Throughout time there have been more than a handful of musicians who produced one or two incredible records only to die tragically premature death. Having just a small sample of the musicians’ potential to create is agonizing to any dedicated listener. Fans are left aching for more, wanting one last taste of what the unfortunate artists could have created. Jeff Buckley has left me and many people in such a state of longing for more.
Of Buckley’s two recorded albums, Grace was by far the most famous. Originally released in 1994, Grace is an undeniably unique album recorded by one of the most distinctive artists of the last twenty years. Its multilayered tones evoke simultaneous feelings of despair and ecstasy. Its sullen minor chords and achingly high notes are so pitifully beautiful that you cannot help but experience something in between smiling and crying while listening. Ten years after its original release, Columbia Records has re-released a Legacy Edition of Grace. For all of those Buckley fans who wish he could have produced one more album, this may be the closest you will get to satisfying that unsatiated thirst. The newly released Legacy Edition includes a remastered version of Grace as well as a second CD that includes many previously unreleased tracks. It also includes a DVD documentary of the making of the original album.
Minus the scratches and scuffs on my original Grace CD, the remastered version is not noticeably different than the original. However, the second CD contains many tracks that demonstrate Buckley’s interest in exploring other genres. Many of the songs have a bluesy and folkish sound that is much more pronounced than in any of the songs on Grace. Even though the tracks on Grace are all very different in themselves, there is definitely a cohesive unity throughout the album. This is not to say that every song is the same. The confluence of each individual song results in a thematically consistent whole. The unreleased songs defy this standard Buckley sound, showing that he did in fact have the ability to go beyond what was given to us in his first album.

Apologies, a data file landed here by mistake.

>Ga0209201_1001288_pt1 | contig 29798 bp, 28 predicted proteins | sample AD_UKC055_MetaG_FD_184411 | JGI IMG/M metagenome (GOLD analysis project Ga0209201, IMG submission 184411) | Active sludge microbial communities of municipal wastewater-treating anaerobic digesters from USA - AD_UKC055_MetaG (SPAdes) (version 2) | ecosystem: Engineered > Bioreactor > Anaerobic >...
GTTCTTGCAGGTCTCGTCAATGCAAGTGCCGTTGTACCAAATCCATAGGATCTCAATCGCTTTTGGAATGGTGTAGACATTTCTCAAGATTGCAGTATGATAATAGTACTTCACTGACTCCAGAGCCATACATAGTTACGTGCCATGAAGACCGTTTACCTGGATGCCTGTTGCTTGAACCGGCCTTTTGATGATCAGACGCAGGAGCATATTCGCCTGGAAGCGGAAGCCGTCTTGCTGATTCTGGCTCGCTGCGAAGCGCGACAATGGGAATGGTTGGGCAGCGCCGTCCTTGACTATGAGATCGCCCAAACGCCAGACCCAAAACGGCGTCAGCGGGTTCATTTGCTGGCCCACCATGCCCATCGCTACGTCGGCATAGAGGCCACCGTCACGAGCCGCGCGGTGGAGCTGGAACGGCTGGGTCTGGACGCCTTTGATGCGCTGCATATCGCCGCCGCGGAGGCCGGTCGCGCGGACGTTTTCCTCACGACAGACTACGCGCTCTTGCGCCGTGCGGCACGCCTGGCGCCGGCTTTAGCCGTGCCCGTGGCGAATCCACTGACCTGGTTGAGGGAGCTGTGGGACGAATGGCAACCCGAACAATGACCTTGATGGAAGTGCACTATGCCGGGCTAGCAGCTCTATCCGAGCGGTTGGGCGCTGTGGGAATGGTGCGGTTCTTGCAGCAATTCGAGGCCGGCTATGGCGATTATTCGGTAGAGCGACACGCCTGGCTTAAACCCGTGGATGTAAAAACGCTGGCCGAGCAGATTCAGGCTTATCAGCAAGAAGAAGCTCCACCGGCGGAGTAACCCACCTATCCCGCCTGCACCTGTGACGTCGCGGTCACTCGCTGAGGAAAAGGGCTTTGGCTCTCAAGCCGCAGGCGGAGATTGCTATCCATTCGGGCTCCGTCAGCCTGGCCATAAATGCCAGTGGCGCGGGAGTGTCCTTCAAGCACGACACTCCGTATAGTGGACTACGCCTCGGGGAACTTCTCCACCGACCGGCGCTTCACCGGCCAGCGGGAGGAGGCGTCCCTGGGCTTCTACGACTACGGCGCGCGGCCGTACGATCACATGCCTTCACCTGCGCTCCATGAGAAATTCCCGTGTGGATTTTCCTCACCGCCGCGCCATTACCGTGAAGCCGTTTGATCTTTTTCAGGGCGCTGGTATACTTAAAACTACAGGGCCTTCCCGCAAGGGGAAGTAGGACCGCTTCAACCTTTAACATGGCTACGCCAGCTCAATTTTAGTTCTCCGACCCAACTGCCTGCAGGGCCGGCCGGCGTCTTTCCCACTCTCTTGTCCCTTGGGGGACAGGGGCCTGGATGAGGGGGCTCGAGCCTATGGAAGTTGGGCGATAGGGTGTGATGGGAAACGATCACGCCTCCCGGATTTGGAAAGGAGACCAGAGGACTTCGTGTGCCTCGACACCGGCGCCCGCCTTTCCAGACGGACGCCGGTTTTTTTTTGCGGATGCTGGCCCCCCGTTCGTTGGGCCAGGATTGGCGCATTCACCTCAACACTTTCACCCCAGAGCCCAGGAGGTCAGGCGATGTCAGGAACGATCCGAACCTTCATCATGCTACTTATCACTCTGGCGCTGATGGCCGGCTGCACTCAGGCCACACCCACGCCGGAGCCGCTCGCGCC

The DVD includes a few music videos along with a short documentary on the making of the original album. Intimate footage and exclusive interviews with Buckley, as well as other band members and recording technicians, give face to the mysterious and almost mythical album. Although the footage was insightful in that it enabled me to actually see Buckley as a person rather than just a phantom artist, I really felt that seeing the DVD made the album itself less exciting. Observing the created product without knowing how it was developed gives you something to dream about. It allows you to imagine the inspiration and motivation, enabling you to have your own mental image, making the album uniquely yours. But seeing the documentary left me with a sort of blah feeling regarding Buckley. His air was verging on conceit — he seemed to fill the typical musician stereotype of being totally detached from the real world. Of course he was a musical genius, so such characteristics are almost expected. Regardless of his personality, Buckley’s music is still remarkable.
There is something about an artist’s tragic death that elevates their single record to an even higher level than what it would have been initially. The one or two albums produced by such unfortunate musicians reaches a mythic status. In the case of Grace, the album was incredible to being with, but this does not mean Buckley’s death has not had an effect on how we perceive it.
Archived article by Lauren Beene
Red Letter Daze Contributor